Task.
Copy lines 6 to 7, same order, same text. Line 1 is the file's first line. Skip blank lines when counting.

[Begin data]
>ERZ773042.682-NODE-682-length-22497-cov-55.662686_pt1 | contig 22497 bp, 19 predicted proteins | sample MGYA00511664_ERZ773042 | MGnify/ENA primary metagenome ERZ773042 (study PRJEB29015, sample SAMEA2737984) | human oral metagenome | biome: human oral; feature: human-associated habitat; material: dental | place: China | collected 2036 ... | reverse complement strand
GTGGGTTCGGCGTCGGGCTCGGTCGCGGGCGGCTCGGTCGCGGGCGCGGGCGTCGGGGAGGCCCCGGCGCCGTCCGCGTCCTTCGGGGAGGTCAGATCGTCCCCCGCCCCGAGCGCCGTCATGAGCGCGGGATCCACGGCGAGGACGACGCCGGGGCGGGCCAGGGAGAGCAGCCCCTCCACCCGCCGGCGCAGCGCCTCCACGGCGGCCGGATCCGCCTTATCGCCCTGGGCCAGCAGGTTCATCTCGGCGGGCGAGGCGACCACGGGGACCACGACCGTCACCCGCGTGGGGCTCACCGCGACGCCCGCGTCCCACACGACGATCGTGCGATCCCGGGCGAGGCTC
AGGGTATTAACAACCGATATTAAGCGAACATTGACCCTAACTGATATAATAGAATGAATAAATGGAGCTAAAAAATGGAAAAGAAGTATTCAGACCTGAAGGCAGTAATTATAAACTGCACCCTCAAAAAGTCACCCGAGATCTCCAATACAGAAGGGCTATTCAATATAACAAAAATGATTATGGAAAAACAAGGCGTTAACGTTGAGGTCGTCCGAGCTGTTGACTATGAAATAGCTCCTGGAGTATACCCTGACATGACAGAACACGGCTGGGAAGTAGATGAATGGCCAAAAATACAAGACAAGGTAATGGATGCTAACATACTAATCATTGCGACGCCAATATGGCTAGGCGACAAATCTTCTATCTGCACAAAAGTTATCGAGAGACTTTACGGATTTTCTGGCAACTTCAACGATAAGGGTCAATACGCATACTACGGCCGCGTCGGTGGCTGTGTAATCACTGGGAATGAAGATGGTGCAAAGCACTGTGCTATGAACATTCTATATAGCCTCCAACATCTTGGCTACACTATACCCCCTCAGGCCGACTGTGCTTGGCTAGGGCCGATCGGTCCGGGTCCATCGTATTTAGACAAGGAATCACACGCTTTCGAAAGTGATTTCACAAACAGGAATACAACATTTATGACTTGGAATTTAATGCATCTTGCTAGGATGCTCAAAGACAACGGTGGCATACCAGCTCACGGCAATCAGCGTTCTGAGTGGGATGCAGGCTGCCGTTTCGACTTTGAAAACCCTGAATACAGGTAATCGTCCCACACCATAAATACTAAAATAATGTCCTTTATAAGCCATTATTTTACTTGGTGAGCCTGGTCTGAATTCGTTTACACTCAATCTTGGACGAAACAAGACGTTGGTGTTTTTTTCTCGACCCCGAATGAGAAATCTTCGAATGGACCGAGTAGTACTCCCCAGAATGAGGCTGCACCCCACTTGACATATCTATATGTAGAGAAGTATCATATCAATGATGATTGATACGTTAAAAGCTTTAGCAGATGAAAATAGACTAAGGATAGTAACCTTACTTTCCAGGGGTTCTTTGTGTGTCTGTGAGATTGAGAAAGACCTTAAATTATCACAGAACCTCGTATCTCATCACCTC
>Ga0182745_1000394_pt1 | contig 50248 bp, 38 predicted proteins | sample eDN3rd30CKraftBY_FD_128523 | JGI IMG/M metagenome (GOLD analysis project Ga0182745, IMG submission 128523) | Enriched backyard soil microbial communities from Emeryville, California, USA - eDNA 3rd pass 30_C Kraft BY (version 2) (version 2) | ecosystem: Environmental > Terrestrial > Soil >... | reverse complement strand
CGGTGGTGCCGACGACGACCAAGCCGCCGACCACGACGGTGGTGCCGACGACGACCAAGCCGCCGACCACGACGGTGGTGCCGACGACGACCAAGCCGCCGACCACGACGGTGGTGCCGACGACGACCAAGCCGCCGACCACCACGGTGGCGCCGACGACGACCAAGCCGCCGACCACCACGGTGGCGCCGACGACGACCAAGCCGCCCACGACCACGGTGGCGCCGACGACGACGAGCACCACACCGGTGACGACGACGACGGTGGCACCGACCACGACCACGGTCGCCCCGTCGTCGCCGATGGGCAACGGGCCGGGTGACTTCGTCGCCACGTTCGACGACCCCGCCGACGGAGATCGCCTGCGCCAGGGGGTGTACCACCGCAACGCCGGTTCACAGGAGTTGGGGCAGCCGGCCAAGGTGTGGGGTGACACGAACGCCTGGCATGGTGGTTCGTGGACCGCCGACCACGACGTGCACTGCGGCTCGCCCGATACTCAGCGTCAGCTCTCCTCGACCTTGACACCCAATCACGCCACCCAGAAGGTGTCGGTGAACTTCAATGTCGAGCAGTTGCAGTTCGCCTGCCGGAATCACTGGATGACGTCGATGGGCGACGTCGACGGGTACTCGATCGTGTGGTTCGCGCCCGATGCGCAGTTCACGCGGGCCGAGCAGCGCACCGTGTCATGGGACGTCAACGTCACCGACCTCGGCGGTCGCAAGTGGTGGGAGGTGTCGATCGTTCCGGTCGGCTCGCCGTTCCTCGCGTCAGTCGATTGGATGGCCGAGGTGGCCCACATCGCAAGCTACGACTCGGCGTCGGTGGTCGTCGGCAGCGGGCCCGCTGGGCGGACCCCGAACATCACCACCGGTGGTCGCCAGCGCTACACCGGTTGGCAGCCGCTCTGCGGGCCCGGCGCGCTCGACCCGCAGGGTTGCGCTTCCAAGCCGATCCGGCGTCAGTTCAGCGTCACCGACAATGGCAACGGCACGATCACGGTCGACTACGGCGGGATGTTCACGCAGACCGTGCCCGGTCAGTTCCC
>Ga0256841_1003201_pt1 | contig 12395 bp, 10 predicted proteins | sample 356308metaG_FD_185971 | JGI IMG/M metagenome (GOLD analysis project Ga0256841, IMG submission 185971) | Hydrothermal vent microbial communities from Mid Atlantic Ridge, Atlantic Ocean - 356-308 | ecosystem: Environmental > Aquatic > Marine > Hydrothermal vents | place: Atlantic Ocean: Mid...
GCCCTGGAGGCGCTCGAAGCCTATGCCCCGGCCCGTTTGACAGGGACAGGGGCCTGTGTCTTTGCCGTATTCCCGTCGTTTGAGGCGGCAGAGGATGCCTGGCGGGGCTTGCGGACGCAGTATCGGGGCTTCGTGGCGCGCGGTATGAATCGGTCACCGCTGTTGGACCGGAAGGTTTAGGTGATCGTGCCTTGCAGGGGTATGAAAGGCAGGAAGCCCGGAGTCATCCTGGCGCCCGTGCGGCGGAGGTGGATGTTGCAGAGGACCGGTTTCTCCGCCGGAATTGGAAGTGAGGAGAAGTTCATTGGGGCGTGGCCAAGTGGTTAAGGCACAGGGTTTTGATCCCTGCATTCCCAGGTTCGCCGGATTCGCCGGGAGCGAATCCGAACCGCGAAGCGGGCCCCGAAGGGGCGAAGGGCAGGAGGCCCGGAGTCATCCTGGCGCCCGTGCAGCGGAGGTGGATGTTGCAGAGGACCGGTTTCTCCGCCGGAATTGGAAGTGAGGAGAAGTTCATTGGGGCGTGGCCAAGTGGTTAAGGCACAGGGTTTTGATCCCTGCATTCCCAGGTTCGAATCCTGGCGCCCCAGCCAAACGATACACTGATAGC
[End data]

>Ga0256841_1003201_pt1 | contig 12395 bp, 10 predicted proteins | sample 356308metaG_FD_185971 | JGI IMG/M metagenome (GOLD analysis project Ga0256841, IMG submission 185971) | Hydrothermal vent microbial communities from Mid Atlantic Ridge, Atlantic Ocean - 356-308 | ecosystem: Environmental > Aquatic > Marine > Hydrothermal vents | place: Atlantic Ocean: Mid...
GCCCTGGAGGCGCTCGAAGCCTATGCCCCGGCCCGTTTGACAGGGACAGGGGCCTGTGTCTTTGCCGTATTCCCGTCGTTTGAGGCGGCAGAGGATGCCTGGCGGGGCTTGCGGACGCAGTATCGGGGCTTCGTGGCGCGCGGTATGAATCGGTCACCGCTGTTGGACCGGAAGGTTTAGGTGATCGTGCCTTGCAGGGGTATGAAAGGCAGGAAGCCCGGAGTCATCCTGGCGCCCGTGCGGCGGAGGTGGATGTTGCAGAGGACCGGTTTCTCCGCCGGAATTGGAAGTGAGGAGAAGTTCATTGGGGCGTGGCCAAGTGGTTAAGGCACAGGGTTTTGATCCCTGCATTCCCAGGTTCGCCGGATTCGCCGGGAGCGAATCCGAACCGCGAAGCGGGCCCCGAAGGGGCGAAGGGCAGGAGGCCCGGAGTCATCCTGGCGCCCGTGCAGCGGAGGTGGATGTTGCAGAGGACCGGTTTCTCCGCCGGAATTGGAAGTGAGGAGAAGTTCATTGGGGCGTGGCCAAGTGGTTAAGGCACAGGGTTTTGATCCCTGCATTCCCAGGTTCGAATCCTGGCGCCCCAGCCAAACGATACACTGATAGC